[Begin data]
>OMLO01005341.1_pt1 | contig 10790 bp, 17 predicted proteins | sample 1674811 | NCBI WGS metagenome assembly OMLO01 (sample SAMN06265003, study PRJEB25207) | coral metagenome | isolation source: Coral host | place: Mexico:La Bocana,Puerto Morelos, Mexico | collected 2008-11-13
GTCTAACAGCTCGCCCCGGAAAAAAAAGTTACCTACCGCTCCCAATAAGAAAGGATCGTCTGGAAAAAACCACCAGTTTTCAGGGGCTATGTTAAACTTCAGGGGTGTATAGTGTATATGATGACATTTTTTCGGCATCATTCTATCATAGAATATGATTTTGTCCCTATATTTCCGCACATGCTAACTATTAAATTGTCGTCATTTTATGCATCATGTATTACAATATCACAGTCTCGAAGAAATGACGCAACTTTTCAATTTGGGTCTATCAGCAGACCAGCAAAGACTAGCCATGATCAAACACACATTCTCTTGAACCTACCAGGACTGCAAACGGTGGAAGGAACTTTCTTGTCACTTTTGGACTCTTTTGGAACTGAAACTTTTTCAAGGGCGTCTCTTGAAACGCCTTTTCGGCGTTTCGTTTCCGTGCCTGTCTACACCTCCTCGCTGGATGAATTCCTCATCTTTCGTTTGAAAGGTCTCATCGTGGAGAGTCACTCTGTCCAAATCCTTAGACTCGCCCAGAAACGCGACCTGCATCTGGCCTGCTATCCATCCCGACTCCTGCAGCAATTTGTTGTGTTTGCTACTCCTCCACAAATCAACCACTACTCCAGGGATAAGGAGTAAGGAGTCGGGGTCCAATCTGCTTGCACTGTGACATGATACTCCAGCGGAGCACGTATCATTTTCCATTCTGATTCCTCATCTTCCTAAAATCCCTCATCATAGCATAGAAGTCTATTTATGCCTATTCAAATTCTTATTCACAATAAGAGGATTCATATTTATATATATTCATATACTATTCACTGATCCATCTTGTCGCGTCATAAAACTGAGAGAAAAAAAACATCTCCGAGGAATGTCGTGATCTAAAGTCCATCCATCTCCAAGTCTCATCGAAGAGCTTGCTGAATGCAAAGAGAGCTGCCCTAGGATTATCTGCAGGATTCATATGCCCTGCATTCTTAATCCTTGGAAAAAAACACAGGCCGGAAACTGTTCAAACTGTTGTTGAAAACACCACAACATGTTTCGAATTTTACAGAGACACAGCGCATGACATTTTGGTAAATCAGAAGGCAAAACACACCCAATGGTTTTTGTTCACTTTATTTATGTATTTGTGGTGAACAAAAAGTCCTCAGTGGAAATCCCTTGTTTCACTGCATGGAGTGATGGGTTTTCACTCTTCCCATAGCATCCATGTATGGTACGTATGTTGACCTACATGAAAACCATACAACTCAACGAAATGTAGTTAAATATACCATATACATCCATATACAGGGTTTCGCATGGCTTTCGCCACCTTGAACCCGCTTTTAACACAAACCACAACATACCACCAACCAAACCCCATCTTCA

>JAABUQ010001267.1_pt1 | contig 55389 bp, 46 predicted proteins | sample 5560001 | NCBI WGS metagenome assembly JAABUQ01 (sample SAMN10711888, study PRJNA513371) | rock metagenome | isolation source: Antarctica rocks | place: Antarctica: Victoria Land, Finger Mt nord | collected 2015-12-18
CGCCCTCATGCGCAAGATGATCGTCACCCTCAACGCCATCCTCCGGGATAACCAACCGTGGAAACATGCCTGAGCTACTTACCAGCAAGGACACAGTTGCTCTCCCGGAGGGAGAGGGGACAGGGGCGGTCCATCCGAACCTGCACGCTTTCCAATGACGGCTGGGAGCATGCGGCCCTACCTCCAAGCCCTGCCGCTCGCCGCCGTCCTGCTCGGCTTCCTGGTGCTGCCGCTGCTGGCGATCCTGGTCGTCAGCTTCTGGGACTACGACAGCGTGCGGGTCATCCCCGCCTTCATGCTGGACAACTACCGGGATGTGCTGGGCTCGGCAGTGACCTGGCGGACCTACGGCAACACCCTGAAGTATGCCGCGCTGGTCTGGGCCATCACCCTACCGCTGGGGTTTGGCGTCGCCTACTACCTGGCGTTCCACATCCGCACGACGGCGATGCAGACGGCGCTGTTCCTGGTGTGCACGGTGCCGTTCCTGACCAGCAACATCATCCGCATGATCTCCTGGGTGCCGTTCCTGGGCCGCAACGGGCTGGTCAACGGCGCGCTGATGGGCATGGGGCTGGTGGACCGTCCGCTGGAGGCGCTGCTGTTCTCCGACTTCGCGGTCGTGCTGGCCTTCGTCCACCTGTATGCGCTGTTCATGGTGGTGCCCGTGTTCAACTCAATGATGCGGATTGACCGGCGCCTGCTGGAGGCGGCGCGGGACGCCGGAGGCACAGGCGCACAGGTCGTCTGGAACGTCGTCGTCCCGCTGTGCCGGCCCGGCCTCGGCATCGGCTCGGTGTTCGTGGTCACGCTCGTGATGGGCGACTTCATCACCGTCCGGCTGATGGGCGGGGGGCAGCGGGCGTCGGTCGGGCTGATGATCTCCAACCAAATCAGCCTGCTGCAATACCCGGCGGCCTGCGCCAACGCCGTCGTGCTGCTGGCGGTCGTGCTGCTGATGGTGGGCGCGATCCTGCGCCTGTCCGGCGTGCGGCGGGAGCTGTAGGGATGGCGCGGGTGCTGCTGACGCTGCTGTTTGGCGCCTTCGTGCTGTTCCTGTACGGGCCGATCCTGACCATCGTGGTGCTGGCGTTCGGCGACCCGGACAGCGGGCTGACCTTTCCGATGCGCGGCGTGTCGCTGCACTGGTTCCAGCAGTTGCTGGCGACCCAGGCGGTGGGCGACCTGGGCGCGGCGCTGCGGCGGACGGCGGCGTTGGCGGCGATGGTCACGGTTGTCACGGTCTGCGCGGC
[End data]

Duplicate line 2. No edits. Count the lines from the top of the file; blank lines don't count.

GTCTAACAGCTCGCCCCGGAAAAAAAAGTTACCTACCGCTCCCAATAAGAAAGGATCGTCTGGAAAAAACCACCAGTTTTCAGGGGCTATGTTAAACTTCAGGGGTGTATAGTGTATATGATGACATTTTTTCGGCATCATTCTATCATAGAATATGATTTTGTCCCTATATTTCCGCACATGCTAACTATTAAATTGTCGTCATTTTATGCATCATGTATTACAATATCACAGTCTCGAAGAAATGACGCAACTTTTCAATTTGGGTCTATCAGCAGACCAGCAAAGACTAGCCATGATCAAACACACATTCTCTTGAACCTACCAGGACTGCAAACGGTGGAAGGAACTTTCTTGTCACTTTTGGACTCTTTTGGAACTGAAACTTTTTCAAGGGCGTCTCTTGAAACGCCTTTTCGGCGTTTCGTTTCCGTGCCTGTCTACACCTCCTCGCTGGATGAATTCCTCATCTTTCGTTTGAAAGGTCTCATCGTGGAGAGTCACTCTGTCCAAATCCTTAGACTCGCCCAGAAACGCGACCTGCATCTGGCCTGCTATCCATCCCGACTCCTGCAGCAATTTGTTGTGTTTGCTACTCCTCCACAAATCAACCACTACTCCAGGGATAAGGAGTAAGGAGTCGGGGTCCAATCTGCTTGCACTGTGACATGATACTCCAGCGGAGCACGTATCATTTTCCATTCTGATTCCTCATCTTCCTAAAATCCCTCATCATAGCATAGAAGTCTATTTATGCCTATTCAAATTCTTATTCACAATAAGAGGATTCATATTTATATATATTCATATACTATTCACTGATCCATCTTGTCGCGTCATAAAACTGAGAGAAAAAAAACATCTCCGAGGAATGTCGTGATCTAAAGTCCATCCATCTCCAAGTCTCATCGAAGAGCTTGCTGAATGCAAAGAGAGCTGCCCTAGGATTATCTGCAGGATTCATATGCCCTGCATTCTTAATCCTTGGAAAAAAACACAGGCCGGAAACTGTTCAAACTGTTGTTGAAAACACCACAACATGTTTCGAATTTTACAGAGACACAGCGCATGACATTTTGGTAAATCAGAAGGCAAAACACACCCAATGGTTTTTGTTCACTTTATTTATGTATTTGTGGTGAACAAAAAGTCCTCAGTGGAAATCCCTTGTTTCACTGCATGGAGTGATGGGTTTTCACTCTTCCCATAGCATCCATGTATGGTACGTATGTTGACCTACATGAAAACCATACAACTCAACGAAATGTAGTTAAATATACCATATACATCCATATACAGGGTTTCGCATGGCTTTCGCCACCTTGAACCCGCTTTTAACACAAACCACAACATACCACCAACCAAACCCCATCTTCA